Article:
Doctor’s Tip: Nutrition to prevent prostate cancer

Dr. Greg Feinsinger

Dr. Greg Feinsinger
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The prostate is a gland located between the bladder and base of the penis, and is the size and shape of a walnut. It surrounds the urethra, which is the outlet from the bladder, and secretes the fluid portion of semen. Unfortunately, in people on a Western diet, the prostate is prone to cancer, and prostate cancer is the most common cancer among men in the U.S. other than skin cancer. It is estimated that in 2016, almost 200,000 American men will be diagnosed with it.

More than 50 percent of men have autopsy evidence of prostate cancer when they die of other causes, and most of these men never knew they had it. The PSA (prostate specific antigen) blood test was developed for early detection, and a level above 4.0 is abnormal, as is a significant increase from one year to the next even if the level remains under 4.0. The test is controversial because it doesn’t differentiate between low grade cancer and the aggressive cancer that kills men. Treatment consists of radiation, surgery and chemotherapy, all of which often have side effects that interfere with quality of life. So if the tumor is aggressive, early detection with a PSA can save your life, but if the tumor is low-grade it is better not to know you have it.

What makes the most sense is to prevent prostate cancer, and following are some facts that suggest how we might do that. This information was obtained from the well-referenced, evidence-based books “The End of Heart Disease” by Joel Fuhrman, M.D.; “Spectrum” by Dean Ornish, M.D.; “How Not to Die” by Michael Greger, M.D. (if you don’t want to read his book go to his website and search prostate cancer). I also used the 69-slide PowerPoint presentation titled “Plant Based, Diets, a Cure?, by Andrew Freeman, M.D., plant-based cardiologist at National Jewish Hospital in Denver.

1. Years ago, we knew that Japan recorded just a handful of prostate cancers a year while it was common in Western countries. The difference seemed to be due to the plant-based diet in Japan versus the animal-based diet in Western countries. Since World War II, Japanese men have seen a 25-fold increase in prostate cancer, coinciding with increased egg, meat and dairy consumption. We now know that animal protein, including muscle proteins in meat, egg white protein in eggs and milk proteins in dairy stimulate the production of IGF-1 (insulin growth factor), which stimulates the growth of cancer cells.

2. Studies in the lab show that adding cow’s milk to prostate cancer cells in a petri dish stimulate their growth; almond milk does not.

3. A 2015 meta-analysis found that high intake of dairy products including milk (both whole and low fat) and cheese, but not nondairy sources of calcium, increase prostate cancer risk. Several other studies have confirmed this. (Note that plants such as greens, beans and soy have plenty of calcium and are more effective than milk for preventing osteoporosis and fractures).

4. Egg intake is associated with increased risk of getting prostate cancer and of its spread, probably due to the choline in egg yolks.

5. Men who eat poultry (chicken and turkey) are more apt to get prostate cancer, probably due to cooked meat carcinogens.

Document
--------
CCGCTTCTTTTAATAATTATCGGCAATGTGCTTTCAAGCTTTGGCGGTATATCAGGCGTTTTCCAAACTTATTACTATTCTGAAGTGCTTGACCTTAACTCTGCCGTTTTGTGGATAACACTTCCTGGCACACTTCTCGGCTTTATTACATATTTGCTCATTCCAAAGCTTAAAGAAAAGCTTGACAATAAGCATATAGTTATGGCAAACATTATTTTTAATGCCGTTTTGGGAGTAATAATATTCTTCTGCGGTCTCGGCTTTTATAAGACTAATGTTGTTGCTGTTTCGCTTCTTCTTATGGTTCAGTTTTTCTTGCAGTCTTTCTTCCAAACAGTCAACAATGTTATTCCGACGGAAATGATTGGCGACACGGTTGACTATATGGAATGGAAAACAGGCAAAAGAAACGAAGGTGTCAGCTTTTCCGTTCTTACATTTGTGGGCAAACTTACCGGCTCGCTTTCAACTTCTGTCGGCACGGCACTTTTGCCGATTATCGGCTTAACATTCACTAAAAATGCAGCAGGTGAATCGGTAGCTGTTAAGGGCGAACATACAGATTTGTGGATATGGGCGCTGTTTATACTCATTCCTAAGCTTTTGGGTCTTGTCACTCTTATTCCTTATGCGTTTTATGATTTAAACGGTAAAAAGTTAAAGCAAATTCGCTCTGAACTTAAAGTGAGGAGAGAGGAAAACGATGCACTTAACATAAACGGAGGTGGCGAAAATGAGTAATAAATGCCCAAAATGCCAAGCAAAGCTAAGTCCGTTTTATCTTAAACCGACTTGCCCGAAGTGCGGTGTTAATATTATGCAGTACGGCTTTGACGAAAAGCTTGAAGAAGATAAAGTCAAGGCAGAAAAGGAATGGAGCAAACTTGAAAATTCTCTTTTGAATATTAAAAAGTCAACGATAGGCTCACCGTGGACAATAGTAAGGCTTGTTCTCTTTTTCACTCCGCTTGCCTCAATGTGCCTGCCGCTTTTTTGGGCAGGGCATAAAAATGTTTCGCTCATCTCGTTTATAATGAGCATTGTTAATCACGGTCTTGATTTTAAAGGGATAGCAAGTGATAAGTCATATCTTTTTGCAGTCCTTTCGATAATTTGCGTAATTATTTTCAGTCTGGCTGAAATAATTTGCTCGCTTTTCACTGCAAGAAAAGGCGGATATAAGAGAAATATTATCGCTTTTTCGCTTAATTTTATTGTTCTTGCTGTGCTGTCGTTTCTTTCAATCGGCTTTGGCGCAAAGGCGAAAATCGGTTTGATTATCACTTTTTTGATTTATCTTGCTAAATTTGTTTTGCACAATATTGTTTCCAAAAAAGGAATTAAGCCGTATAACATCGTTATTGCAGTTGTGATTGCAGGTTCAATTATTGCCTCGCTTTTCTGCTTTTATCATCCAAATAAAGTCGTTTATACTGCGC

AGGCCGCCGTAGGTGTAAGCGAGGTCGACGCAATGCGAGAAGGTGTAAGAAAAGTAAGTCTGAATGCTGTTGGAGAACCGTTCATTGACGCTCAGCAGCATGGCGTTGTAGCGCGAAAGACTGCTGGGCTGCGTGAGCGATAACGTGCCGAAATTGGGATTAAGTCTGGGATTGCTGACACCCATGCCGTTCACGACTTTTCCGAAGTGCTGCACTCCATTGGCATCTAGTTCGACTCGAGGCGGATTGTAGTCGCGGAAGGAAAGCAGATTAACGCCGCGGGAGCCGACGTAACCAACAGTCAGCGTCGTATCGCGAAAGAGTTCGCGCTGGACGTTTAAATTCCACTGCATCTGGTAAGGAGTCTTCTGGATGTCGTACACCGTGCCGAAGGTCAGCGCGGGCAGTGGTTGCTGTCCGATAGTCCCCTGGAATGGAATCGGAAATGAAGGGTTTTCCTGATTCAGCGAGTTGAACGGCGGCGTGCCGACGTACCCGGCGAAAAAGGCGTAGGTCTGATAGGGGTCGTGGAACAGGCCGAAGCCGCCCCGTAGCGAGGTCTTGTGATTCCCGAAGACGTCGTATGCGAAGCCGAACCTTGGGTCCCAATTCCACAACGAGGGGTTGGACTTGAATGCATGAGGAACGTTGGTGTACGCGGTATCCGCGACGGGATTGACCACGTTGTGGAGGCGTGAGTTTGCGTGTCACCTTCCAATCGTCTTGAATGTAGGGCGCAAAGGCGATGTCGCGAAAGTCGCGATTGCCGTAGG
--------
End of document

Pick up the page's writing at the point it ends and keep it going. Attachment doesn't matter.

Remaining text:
6. Dr. Dean Ornish, famous for reversing heart disease with a plant-based, low fat, whole foods diet, showed that the blood of people on a plant-based diet fought cancer cells in the lab eight times better than the blood of those on an animal-based diet.

7. More recently, Dr. Ornish studied men with elevated PSA levels and biopsy-proven early prostate cancer and split them into two groups. The men in the group that continued the S.A.D. (Standard American Diet), the PSA levels increased with time. The second group was on a strict vegan diet, and PSA levels decreased.

8. Cruciferous vegetables such as cauliflower, broccoli, kale and cabbage have been shown to cut the risk of prostate cancer progression in half.

9. Daily ground flaxseed consumption has also been shown to reduce prostate tumor proliferation.

Here is the bottom line:

1. Out of the billions of cells in our bodies, some are always mutating. If you have an optimal diet and immune system, these abnormal cells are usually destroyed before they start multiplying and become cancer.

2. To achieve this, you want to eat lots of plants, because plants have antioxidant and cancer-fighting properties that animal products lack.

3. You also want to avoid food that is known to promote prostate cancer, such as eggs; dairy; and meat, particularly poultry.

4. As with most cancer, prostate cancer starts years before it is detected, so what you feed your kids has implications for their health years and decades later (as a parent and grandparent I realize it isn’t easy to get your kids to stick exclusively to healthy food).

5. If you are a man, talk to your provider about the pros and cons of PSA testing. What I recommend to my patients is to get a PSA and prostate exam (rarely prostate cancer is present with a normal PSA) at 40 and 45 (men do get prostate cancer in their 40s), and then yearly from 50 to 75. If you have been plant-based all your life, your risk is very low but not zero. If your PSA is borderline or starts to rise, definitely go on a 100 percent plant-based, moderately low fat, whole (unprocessed) food diet and monitor your PSA level closely.

Dr. Feinsinger, who retired from Glenwood Medical Associates after 42 years as a family physician, now has a nonprofit Center For Prevention and Treatment of Disease Through Nutrition. He is available for free consultations about heart attack prevention and any other medical concerns. Call 970-379-5718 for an appointment. For questions about his columns, email him at


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